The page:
Hi! I'm Kelly.

As a writer, I've always been interested in family stories. When I heard of a Satanic cult in my family tree, I thought I'd found the story of a lifetime. Read more.

Plotting Scenes and Saving Cats

Plotting Scenes and Saving Cats

The other day I organized the first third of my memoir. Today I broke it out scene by scene, the way Blake Snyder recommends in Save the Cat! Yes, Snyder's book is about writing screenplays. No, I'm not writing a screenplay. But I am trying to approach my writing from a more cinematic perspective, and Save the Cat! is helping in that regard.

(Hat tip to the lovely and talented author Karin Gillespie, who not only turned me onto Snyder's work but also sent me her own thesis on plotting a novel like a screenplay.) 

SaveTheCat

Snyder recommends describing each scene using four attributes: location, event, mental shift and conflict.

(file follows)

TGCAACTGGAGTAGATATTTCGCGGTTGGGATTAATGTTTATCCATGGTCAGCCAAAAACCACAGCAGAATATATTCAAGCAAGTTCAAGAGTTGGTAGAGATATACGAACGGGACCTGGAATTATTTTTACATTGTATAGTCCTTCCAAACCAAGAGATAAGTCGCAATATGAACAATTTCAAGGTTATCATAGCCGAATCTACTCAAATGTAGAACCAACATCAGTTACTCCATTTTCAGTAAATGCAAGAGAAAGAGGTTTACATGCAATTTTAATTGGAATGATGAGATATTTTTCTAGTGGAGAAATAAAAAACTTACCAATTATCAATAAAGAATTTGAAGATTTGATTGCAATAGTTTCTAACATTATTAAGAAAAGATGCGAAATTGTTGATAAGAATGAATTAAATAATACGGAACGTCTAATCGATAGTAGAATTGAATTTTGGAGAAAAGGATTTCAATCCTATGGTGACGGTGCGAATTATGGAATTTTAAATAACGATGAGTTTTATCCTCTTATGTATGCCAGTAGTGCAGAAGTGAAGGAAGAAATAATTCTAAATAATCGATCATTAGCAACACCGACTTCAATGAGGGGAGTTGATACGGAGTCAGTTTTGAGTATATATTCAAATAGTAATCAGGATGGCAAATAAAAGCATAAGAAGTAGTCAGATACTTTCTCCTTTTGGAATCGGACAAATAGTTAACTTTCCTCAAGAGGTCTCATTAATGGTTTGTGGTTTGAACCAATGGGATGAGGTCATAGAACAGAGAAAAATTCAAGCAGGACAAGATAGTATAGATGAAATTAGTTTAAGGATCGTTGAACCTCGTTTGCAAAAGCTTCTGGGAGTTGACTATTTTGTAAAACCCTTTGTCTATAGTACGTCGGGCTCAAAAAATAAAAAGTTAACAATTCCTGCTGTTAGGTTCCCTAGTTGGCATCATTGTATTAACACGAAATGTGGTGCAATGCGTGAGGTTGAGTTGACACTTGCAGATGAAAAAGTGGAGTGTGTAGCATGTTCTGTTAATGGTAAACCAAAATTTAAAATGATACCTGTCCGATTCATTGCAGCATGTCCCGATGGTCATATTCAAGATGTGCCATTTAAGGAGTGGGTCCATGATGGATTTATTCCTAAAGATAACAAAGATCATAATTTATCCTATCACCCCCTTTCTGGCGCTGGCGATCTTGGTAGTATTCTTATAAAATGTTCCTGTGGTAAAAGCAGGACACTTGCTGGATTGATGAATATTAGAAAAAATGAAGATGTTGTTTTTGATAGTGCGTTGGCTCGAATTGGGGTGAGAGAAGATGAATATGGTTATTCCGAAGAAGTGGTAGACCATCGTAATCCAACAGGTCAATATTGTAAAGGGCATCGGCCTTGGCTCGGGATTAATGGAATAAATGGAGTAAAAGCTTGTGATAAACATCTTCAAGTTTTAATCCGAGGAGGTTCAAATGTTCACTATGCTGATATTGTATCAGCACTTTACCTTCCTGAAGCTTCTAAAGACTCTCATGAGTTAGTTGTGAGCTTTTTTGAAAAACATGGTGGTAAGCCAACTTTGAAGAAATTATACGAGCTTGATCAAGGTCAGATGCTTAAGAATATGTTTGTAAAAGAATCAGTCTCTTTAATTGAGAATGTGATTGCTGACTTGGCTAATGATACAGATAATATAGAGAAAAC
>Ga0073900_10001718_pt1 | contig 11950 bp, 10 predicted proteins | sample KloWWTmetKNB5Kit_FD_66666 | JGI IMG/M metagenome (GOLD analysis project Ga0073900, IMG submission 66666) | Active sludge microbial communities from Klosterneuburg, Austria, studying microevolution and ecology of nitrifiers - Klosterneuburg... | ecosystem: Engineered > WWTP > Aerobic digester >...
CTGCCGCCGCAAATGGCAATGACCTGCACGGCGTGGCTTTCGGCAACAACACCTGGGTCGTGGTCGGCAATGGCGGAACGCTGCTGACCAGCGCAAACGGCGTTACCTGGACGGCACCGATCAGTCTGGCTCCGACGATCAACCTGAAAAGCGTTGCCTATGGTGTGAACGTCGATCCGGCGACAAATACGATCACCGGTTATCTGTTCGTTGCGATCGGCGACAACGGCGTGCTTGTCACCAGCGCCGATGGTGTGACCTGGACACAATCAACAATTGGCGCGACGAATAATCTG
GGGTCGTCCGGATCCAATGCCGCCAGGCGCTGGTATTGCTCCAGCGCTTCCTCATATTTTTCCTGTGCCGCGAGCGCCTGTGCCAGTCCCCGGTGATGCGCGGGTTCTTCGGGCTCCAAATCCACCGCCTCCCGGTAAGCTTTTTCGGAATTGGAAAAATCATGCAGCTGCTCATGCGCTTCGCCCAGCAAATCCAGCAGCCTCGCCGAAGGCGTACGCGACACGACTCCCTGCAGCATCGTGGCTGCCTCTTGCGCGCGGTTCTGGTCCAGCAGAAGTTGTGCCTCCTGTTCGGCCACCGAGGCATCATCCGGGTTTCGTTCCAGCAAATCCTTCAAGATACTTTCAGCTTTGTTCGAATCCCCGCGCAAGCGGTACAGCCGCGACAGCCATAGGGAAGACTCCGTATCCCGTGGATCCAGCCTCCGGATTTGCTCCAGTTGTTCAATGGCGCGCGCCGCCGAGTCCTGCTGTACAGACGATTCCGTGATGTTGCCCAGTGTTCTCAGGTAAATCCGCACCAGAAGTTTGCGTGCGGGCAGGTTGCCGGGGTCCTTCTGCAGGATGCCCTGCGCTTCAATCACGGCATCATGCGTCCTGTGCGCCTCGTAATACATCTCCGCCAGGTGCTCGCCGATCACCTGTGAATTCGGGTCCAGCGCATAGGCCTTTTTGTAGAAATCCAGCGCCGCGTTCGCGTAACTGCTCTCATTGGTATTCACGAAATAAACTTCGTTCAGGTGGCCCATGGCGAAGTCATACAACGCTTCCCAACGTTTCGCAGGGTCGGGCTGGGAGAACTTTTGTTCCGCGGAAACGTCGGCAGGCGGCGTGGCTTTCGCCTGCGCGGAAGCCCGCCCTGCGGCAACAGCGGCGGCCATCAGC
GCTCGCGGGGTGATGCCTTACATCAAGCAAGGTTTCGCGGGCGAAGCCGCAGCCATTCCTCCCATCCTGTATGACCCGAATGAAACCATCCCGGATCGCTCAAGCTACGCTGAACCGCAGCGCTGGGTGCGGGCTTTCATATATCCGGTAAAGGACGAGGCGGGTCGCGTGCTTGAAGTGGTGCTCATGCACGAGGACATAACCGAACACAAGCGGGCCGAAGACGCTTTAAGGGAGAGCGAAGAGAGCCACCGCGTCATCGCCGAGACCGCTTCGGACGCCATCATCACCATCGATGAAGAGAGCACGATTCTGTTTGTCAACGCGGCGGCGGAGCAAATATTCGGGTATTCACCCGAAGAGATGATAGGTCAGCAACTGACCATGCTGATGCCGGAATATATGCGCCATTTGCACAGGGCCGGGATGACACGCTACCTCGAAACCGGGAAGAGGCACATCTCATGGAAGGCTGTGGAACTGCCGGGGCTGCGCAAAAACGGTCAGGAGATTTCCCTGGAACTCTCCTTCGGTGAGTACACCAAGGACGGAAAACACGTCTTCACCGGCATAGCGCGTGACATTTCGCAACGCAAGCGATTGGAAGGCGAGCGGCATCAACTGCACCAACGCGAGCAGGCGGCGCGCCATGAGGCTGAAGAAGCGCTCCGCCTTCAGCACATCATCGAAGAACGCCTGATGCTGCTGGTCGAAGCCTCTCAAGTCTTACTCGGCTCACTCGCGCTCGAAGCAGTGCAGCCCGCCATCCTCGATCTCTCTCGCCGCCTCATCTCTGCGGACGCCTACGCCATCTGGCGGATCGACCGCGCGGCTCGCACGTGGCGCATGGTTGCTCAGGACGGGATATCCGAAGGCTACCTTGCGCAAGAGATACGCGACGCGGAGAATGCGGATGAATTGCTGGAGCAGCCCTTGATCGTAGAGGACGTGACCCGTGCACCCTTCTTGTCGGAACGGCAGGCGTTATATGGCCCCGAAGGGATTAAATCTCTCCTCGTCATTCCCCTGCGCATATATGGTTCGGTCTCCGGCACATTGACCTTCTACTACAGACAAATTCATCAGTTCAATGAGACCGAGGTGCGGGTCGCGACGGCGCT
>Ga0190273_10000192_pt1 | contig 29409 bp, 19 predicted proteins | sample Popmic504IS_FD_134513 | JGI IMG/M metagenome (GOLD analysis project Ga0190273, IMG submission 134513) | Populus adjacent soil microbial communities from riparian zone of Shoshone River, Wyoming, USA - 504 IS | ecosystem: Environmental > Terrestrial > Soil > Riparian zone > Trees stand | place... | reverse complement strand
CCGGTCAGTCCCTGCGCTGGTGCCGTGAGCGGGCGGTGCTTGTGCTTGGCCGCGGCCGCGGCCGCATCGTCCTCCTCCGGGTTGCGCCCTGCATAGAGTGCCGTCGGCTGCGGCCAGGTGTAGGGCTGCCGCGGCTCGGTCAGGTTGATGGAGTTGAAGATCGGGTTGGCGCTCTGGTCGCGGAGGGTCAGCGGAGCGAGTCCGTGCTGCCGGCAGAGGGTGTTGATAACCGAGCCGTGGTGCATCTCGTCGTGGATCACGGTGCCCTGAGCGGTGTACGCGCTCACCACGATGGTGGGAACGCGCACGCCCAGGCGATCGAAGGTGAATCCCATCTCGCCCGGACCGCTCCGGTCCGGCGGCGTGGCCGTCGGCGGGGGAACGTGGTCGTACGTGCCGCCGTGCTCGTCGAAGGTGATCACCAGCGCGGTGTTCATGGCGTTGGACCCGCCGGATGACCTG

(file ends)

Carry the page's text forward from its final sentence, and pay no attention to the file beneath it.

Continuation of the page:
No mental shift? No reason to include the scene. More than one conflict? Simplify or the scene will be muddy and unmemorable. 

Using this framework, the first chapter of my memoir looks something like this: 

  • Location: Mom’s house
  • Watching TV with nephews
  • +/- I start out hopeful, end up discouraged
  • >< I want to relive my childhood but my nephew reminds me I’m a bad seed
  • Location: Mom’s studio
  • Watching her paint
  • +/- I start out discouraged, end optimistic
  • >< I want mom to stop me from quitting my job but she encourages me instead
  • Location: Doctor’s office
  • I get a pre-baby physical
  • +/- I start out optimistic, end up discouraged
  • >< I want to have a child but must stop taking antidepressants first

The chapter has more than three scenes, but you get the idea. As I edit my existing work and complete the remaining chapters, this exercise is helping me cut through clutter and see what's truly essential.

46/365

Life Under Cellophane

Life Under Cellophane

Measuring Mindfulness

Measuring Mindfulness